Since arriving in the minor leagues in 2010 as a first-round draft pick by the Blue Jays, the tall right-hander from Texas had overwhelmed the competition. In more that two years in the Jays system and a full season in the Mets chain, his ERA had never been above 3.11. Although that number skyrocketed to 4.60 in 26 starts for the 51s last season, it’s fair to assume the conditions of the Pacific Coast League and advanced hitters at that level had much to do with the poorer performance. Although Syndergaard acknowledges those as factors for his inconsistency, he thinks learning how to pitch and confidence were the overwhelming causes for his troubles.
Still, 145 strikeouts in 133 innings and stretches of dominating pitching scattered throughout the season should give Mets fans and the organization reason to believe the 22-year-old will be just fine. Is his confidence back to where it was prior to 2014? Does he think he's ready to take the next step to the major leagues? He tells us in this week’s Mets Minor Q&A...
Brender: You’ve had several weeks to decompress and think about last season. What are your thought on the way you pitched?
Syndergaard: I think I improved pretty drastically. Not so much physically, although I did a little physically, developing my changeup. Trying to adjust to the PCL climate with breaking pitches. Had to adjust there. But more the mental side of the game. It was my first season I really struggled for a certain span of time. I really had to adapt and really learned a lot.
Brender: Is there one specific thing you still need to improve on to make the jump to the big leagues or do you feel like you’ve overcome the issues from 2014 and you’re ready?
Syndergaard: There’s one game that comes to mind that I think back on. It was a game I pitched against New Orleans. I went out there first inning, almost got out of it with no runs but then I ended up throwing a changeup to Josh Rodriguez and he hits a double down the line, bases-clearing, and I gave up two more base hits after that. Next thing I know, it’s 5-0 in the first and it was snowballing all over again. Previous games, I gave up three runs in the first, two runs, I just couldn’t get out of the first inning, really. And then after that I got a little pissed off. I think I threw three scoreless (innings) and then Wally (Backman) was trying to take me out. I (told him) I had plenty of pitches left, I’ve got some innings to go. I guess I basically kept myself in the game. I went out there for the fifth and my spot was coming up in the order. I thought I would be taken out after that, but they continued to let me go out there and I led off with a base hit and started a five-run rally that inning. So that’s one game that really sticks out to me where I learned a lot. That was later in the season, too.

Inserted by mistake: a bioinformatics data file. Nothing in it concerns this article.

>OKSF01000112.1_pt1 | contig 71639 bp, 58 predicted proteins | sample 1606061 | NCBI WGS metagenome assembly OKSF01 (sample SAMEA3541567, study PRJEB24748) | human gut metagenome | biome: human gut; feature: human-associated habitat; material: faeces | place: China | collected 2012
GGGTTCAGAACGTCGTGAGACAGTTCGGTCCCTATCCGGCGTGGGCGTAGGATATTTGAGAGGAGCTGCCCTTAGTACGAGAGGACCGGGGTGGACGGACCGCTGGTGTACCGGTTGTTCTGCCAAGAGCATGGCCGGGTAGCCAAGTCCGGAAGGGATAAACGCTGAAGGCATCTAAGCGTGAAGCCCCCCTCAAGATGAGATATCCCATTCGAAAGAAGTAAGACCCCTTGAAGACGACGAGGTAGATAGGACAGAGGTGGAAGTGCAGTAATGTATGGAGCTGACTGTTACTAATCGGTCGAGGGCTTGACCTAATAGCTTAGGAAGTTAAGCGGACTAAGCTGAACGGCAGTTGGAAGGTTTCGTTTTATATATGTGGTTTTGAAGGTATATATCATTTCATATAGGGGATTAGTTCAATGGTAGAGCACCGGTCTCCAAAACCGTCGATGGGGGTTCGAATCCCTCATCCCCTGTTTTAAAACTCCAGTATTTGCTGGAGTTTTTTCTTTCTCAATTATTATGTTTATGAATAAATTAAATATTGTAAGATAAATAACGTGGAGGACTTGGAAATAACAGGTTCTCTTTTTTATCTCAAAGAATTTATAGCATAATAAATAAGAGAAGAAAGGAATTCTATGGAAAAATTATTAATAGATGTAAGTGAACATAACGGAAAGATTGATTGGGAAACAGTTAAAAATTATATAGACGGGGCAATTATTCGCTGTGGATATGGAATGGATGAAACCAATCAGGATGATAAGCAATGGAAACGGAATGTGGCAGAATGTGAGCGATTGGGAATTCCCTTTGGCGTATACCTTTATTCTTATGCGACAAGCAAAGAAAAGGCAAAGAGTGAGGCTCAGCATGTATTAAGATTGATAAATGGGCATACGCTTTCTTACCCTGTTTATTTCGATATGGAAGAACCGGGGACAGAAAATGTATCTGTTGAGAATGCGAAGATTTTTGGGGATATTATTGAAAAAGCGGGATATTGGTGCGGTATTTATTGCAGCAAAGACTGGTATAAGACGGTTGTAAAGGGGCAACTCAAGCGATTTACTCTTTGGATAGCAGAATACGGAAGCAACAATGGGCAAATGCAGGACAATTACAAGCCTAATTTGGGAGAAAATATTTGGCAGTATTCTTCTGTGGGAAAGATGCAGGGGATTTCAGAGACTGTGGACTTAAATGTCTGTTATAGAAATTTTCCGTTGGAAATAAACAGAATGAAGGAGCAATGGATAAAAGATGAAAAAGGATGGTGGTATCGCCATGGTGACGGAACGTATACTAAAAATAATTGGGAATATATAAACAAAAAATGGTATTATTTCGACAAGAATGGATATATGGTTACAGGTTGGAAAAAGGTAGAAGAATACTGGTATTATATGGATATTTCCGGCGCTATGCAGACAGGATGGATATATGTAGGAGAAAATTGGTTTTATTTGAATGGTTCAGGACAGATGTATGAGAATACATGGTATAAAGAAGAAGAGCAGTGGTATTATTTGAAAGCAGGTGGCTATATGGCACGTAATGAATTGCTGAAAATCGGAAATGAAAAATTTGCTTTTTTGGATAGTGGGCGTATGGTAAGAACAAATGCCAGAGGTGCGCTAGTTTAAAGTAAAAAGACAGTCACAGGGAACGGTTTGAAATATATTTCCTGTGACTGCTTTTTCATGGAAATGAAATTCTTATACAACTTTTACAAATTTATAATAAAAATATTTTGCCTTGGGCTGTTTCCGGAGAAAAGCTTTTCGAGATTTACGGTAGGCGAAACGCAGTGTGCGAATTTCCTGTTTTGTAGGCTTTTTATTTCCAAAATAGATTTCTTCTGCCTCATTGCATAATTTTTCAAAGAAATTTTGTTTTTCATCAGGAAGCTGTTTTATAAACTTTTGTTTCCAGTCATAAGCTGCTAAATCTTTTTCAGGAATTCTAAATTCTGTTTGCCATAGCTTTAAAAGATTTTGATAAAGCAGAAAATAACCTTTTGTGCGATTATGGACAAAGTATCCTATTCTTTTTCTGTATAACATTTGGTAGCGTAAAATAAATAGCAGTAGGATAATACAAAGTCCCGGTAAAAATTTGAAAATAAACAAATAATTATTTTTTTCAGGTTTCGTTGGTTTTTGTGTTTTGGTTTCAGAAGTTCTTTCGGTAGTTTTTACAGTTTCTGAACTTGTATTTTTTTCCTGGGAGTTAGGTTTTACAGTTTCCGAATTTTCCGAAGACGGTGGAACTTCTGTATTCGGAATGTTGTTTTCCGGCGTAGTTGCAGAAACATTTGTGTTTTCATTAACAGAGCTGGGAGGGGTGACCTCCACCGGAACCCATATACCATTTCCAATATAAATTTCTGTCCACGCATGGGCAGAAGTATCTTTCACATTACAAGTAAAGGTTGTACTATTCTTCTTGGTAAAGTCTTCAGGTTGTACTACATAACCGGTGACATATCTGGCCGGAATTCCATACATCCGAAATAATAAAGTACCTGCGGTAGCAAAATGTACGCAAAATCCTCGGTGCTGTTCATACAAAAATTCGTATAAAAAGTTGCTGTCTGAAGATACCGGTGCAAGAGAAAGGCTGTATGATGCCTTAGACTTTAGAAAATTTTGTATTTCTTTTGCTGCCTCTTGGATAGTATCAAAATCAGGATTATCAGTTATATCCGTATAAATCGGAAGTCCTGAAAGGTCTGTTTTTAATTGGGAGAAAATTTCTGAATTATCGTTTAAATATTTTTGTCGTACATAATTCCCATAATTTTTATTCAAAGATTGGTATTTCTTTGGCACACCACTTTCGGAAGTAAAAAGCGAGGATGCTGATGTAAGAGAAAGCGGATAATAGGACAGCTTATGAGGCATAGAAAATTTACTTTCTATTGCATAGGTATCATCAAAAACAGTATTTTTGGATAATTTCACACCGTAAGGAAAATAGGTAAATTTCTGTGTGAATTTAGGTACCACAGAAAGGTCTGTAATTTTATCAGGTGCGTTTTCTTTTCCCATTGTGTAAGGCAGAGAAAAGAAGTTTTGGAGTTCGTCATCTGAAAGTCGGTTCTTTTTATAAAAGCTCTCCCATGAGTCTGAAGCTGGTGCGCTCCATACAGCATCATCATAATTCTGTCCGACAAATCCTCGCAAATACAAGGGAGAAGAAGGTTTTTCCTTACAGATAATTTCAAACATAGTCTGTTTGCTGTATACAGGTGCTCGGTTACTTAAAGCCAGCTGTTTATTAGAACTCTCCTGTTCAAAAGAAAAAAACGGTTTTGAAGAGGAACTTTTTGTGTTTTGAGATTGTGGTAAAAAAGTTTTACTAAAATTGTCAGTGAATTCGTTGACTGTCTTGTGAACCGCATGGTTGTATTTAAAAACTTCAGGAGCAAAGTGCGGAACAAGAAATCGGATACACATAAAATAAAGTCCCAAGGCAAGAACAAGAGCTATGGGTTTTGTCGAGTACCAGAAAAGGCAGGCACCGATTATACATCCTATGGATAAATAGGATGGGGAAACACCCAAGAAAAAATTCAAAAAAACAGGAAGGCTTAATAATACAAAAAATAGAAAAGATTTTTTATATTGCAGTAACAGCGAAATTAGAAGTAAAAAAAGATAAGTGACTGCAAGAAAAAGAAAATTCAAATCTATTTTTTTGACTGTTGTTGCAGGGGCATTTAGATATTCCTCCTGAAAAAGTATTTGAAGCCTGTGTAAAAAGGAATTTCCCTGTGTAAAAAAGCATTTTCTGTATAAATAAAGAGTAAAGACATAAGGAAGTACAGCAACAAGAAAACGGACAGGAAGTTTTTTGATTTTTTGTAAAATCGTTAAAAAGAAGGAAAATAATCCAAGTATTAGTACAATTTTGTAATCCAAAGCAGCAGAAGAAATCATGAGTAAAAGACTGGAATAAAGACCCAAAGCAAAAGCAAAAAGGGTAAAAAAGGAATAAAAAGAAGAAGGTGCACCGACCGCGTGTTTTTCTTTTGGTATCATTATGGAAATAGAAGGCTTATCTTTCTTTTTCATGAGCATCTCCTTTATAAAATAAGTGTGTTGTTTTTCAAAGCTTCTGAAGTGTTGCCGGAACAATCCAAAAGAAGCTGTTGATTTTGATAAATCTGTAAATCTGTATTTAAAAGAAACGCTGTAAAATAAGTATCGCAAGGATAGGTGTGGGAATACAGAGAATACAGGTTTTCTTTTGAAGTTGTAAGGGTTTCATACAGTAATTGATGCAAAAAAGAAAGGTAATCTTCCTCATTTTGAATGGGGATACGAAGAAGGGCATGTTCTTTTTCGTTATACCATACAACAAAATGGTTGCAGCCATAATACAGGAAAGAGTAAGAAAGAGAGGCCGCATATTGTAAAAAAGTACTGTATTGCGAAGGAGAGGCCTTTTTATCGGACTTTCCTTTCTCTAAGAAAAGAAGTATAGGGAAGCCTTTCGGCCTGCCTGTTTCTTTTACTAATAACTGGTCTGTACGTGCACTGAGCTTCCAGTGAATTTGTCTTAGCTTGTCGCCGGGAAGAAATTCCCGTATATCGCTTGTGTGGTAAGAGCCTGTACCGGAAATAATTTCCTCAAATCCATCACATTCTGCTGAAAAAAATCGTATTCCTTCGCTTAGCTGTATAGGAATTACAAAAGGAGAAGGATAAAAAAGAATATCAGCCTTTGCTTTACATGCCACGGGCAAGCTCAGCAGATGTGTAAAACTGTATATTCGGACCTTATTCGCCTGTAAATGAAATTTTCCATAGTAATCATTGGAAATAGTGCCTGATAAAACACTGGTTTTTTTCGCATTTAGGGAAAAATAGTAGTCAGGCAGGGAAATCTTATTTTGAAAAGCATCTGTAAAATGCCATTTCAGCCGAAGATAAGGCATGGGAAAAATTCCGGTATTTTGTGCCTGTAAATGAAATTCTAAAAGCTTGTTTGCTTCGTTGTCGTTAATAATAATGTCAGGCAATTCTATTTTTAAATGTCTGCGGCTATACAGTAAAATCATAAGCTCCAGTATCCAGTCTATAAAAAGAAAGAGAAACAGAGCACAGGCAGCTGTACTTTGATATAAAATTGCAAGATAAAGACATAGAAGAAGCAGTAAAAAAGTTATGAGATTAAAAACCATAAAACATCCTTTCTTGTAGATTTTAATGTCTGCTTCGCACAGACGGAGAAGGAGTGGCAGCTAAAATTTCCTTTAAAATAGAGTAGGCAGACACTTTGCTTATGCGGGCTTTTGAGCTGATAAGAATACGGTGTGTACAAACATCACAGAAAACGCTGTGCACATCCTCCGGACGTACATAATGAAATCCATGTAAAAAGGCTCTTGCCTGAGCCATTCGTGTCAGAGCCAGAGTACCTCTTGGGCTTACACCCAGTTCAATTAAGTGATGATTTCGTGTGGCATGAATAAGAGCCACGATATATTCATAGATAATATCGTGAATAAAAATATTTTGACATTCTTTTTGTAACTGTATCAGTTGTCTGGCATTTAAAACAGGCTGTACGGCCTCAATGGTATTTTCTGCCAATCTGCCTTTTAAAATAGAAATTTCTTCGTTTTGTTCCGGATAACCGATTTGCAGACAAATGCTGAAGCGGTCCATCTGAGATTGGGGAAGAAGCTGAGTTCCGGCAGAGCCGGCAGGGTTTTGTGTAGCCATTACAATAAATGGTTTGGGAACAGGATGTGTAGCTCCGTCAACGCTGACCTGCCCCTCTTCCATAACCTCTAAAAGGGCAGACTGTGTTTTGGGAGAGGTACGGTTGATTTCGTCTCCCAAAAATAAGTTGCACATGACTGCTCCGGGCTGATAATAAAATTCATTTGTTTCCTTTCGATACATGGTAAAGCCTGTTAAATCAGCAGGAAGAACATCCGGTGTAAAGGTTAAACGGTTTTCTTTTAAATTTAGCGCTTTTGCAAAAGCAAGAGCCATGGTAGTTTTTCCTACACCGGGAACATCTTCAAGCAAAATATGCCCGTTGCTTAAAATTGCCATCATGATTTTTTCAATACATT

I feel like if it was earlier in the season, with where my mindset was at, I would have probably been done after three innings. I would have been beaten out there. I would have given up five runs and then probably the next inning I would have given up another three. That’s just the way things were going and I didn’t know how to handle it all that well. Because, like I said, that’s never happened to me before in the minor leagues. So, that’s something I really improved on. When I was in high school, my coach at the time told me the biggest key to winning baseball games was to prevent the big inning. That’s something I need to work on. But if there are times when that does happen, I’ll know when to adjust and keep myself in a ball game, go longer in the game and give the offense a chance to score some runs.
Brender: Do you pitch better when you’re angry?
Syndergaard: I would say, when something happens like that and I get a little angry and I get a little fired up, I feel like I pitch better. I pitch with a certain swagger or a little savvy, like Greg Maddux, Roger Clemens and Nolan Ryan did. They went out there with authority and showed it on the mound.